Thursday, April 8, 2010

More Like "What the ...?"

Back in 70s, Marvel Comics launched a series called What If ...?, which imagined all sorts of alternate realities featuring their characters, such as "What if Spider-Man joined the Fantastic Four?" and "What if Captain America became President?" As is often the case when imagining history turning out other than it actually did, What If ...? almost always presented a world that was worse than the one we know, even those where tragedies of the mainline Marvel universe -- such as the suicide of Jean Grey, to cite one example -- don't occur. Not all the issues were dark; some were even humorous. Still, there was a strong "be careful what you wish for" Twilight Zone-ish vibe to the comic that was hard to miss.

And then there were oddities like issue 13 (February 1979), which asked the question I'm sure we've all asked at one time or another: "What if Conan the Barbarian walked the earth today?" After running afoul of an evil sorcerer, who hurls him into the future, the Cimmerian finds himself in New York City, surrounded by definitive proof of REH's thesis that civilization ain't all it's cracked up to be.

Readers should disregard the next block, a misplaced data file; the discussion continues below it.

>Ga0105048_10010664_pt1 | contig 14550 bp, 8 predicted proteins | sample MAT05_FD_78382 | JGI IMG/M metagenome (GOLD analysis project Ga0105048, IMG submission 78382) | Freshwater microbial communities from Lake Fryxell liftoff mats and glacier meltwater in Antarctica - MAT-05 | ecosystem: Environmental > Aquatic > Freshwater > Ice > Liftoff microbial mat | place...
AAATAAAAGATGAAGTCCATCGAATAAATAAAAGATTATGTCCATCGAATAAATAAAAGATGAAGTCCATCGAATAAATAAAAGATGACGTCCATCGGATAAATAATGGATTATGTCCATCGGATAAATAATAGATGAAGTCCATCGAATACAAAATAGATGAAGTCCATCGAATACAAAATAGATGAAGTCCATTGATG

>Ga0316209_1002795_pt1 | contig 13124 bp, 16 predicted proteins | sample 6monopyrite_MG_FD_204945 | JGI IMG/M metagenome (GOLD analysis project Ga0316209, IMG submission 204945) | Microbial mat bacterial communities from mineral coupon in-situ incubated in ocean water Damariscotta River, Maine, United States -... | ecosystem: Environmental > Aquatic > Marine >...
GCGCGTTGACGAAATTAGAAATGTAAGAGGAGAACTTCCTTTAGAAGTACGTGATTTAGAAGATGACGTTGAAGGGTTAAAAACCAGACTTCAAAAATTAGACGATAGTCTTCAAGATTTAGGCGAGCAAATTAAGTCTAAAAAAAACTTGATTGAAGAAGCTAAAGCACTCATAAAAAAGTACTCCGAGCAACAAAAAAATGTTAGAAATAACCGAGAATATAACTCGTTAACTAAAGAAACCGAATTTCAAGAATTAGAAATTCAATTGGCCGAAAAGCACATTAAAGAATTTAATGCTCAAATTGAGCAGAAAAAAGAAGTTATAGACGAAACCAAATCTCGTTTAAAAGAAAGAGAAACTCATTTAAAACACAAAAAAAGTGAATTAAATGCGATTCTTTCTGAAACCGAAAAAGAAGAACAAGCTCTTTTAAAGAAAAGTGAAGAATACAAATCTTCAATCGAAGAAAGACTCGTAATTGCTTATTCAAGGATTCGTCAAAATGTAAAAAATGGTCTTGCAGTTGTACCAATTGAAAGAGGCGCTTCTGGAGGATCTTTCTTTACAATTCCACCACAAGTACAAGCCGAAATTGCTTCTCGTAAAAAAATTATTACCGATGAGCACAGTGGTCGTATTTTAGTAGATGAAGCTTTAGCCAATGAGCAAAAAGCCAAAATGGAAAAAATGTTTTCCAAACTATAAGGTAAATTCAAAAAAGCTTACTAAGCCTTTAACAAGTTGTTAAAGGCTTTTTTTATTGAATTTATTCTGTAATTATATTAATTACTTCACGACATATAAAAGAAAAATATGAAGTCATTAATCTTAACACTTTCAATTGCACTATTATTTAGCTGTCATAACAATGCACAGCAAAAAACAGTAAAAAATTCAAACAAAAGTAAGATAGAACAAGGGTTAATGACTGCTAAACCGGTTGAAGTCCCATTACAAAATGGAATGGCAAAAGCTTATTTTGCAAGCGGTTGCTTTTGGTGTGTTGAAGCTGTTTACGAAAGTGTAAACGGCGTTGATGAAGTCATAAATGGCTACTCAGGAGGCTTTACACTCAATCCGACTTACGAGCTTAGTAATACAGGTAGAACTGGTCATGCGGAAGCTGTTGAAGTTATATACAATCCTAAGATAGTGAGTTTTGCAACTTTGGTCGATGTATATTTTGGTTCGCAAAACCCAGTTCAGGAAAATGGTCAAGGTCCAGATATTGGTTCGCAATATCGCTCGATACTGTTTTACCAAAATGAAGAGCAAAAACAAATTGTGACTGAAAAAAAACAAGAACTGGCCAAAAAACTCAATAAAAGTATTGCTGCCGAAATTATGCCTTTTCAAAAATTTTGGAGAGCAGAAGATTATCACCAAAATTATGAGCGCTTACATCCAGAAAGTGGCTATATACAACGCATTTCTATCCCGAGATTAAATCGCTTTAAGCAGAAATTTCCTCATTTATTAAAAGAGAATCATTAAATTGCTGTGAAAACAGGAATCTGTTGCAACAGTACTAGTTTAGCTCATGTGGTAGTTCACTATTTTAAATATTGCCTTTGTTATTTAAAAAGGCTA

Needless to say, even jaded Carter era New Yorkers take notice of Conan, although they're not quite sure what to make of him. Pay attention to the third panel and remember this comic is from 1979, three years before Milius' film.

Despite his unfamiliar surroundings, Conan is undeterred, quickly -- I kid you not -- hailing a cab in order to begin his quest for a way back to the Hyborian Age.

No, I've never seen a cabbie who looks like that either, but I guess New York in the 70s was an odd place. The reference to lightning bolts in the boxed text is because this story takes place during the chaos of the New York City blackout of July 1977. It also ties into Conan's plan to get home by using an inverted "ziggurat," namely the Guggenheim Museum, that, when struck by lightning, will somehow open a portal to his own time. Don't ask too many questions.

Conan being Conan, he manages to bridge the communication gap between himself and the cabbie, whose name, we learn, is Danette.

Conan eventually makes his way to the Guggenheim, where he discovers that modern art is at least useful when fighting the police. He then leaves behind the 20th century and returns to the sanity of the Hyborian Age.

Definitely not one for the ages, is it? Truth be told, there's an earnest silliness here that, in my biased opinion, makes it more enjoyable than many of the DeCamp/Carter pastiches, even if its portrayal of Conan leaves much to be desired. And yet Marvel saw fit to do a sequel to this comic in issue 43 (February 1984): "What if Conan the Barbarian were stranded in the 20th century?"